Pillar Smart Wallet for Dummies Pt. I

Written by
Savannah Lee
Writer, Content Marketing
May 31, 2019

The same Pillar Wallet, only smarter.

All about smart contract accounts 📑

We’ve been talking a lot about making the Pillar Wallet “smart”. It will still be the same wallet you know and love, only we’re upgrading your account so that it’s smart contract-based.

This means you’ll be moving your funds from your device and into your very own personal smart contract.

WTF is a smart contract? 👩‍⚖️

A smart contract is just like a regular contract, which usually has terms of agreement between two parties. Smart contracts are digital, transparent and self-executing, meaning you write the rules into the code and when X terms are met, Y will automatically happen. No more lawyers, no more judges — just some impartial code which can’t pick sides or cheat.

Some people compare smart contracts to a vending machine — when you enter cash, you get something back automatically (hopefully it’s delicious).

In the case of your personal smart contract account, it means you can make some rules of your own. The two parties are you and the blockchain.

Why the change? 🔑

Your wallet is currently a key-based account. When you generate a new wallet, such as your Pillar Wallet, you create a set of unique public and private keys which allow you to transact on the blockchain. Your public key is tied to your blockchain “address” where people send your funds, and your private key is your secret password which is used to sign off or authorise your own transactions.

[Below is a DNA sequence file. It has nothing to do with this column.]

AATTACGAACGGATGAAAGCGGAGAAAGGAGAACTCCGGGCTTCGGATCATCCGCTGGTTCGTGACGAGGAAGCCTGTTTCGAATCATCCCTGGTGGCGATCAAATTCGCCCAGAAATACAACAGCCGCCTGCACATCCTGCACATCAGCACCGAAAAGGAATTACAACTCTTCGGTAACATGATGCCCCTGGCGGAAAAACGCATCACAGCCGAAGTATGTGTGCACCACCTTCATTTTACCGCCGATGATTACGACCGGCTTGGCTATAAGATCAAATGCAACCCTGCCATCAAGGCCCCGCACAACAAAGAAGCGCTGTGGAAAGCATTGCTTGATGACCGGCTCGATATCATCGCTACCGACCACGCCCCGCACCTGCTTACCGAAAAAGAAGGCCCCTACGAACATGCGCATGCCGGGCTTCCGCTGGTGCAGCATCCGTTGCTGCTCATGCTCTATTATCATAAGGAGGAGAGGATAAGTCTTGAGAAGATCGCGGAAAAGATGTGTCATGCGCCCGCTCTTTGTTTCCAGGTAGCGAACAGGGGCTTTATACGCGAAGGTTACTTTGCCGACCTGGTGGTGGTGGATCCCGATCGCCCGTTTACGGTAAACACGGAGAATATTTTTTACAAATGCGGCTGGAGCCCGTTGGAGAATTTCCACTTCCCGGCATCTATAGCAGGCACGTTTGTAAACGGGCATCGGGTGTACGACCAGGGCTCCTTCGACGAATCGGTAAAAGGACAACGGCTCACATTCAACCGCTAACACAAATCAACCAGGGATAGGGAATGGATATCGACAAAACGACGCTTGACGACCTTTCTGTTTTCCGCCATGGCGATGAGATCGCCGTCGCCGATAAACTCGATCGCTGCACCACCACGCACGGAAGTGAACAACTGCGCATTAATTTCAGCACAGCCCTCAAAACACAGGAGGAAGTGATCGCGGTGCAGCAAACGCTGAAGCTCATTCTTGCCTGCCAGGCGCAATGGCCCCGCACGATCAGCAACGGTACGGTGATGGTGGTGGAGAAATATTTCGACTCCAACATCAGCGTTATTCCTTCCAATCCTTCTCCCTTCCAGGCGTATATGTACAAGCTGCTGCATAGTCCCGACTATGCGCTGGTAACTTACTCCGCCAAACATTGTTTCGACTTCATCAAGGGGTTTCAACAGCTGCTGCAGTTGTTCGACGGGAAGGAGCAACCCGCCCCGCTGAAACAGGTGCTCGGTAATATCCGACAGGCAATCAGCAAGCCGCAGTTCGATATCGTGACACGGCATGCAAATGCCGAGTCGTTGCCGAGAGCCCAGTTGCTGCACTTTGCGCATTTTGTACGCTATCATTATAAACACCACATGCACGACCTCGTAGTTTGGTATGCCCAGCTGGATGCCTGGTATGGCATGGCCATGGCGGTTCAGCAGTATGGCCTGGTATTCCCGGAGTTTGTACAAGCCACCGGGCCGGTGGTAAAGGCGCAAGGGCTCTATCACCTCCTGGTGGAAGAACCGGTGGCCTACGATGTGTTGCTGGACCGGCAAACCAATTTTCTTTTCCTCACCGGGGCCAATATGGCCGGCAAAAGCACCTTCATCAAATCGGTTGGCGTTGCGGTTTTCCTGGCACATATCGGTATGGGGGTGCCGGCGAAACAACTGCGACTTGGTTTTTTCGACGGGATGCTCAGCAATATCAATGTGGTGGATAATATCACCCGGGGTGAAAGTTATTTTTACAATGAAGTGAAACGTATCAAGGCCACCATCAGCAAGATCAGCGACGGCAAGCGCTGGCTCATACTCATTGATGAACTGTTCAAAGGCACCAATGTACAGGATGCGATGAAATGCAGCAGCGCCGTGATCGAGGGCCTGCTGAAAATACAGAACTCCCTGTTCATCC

Your funds are technically ‘stored on’ your private key, and your key is stored inside your device. This has been the traditional way to hold and manage cryptocurrencies on phone wallets.

With smart contract accounts, you move your funds from hardware (your phone) to software (the smart contract which ‘exists’ in the blockchain cloud).

A smart contract has its own Ethereum address, just like your current Pillar Wallet address. When you download the Pillar app, your new wallet is encrypted within your phone, so that your phone essentially turns into a hardware wallet where you both store and control your funds. While this makes transacting easier and more secure, your funds are ‘lost’ whenever your phone is. (Note: they’ll remain lost until you restore them onto a new phone with your backup seed phrase, so always keep this safe somewhere.)

Using a smart contract as your account, you will still have full control over your funds, but your phone will only be used to access and manage all of your assets, rather than store them.

We can compare this to debit cards and prepaid travel cards. A key-based account is like having a travel card preloaded with funds — if it’s lost, unfortunately it’s like losing cash, as it doesn’t have an accessible account linked to it. Debit cards, however, are linked to an external account, and your funds remain unaffected by their loss (and can be replaced).

This separation of access (keys) and account (smart contract) is not only far more secure, but also multi-functional. With a smart wallet, you can set up multiple accounts with their own unique addresses and private keys. You can also set spending limits, freeze your funds, have different spending personas and even enable account recovery. These are all the different rules we mentioned earlier.

More about these features in the following Parts.

Part II here — all about recovery agents.

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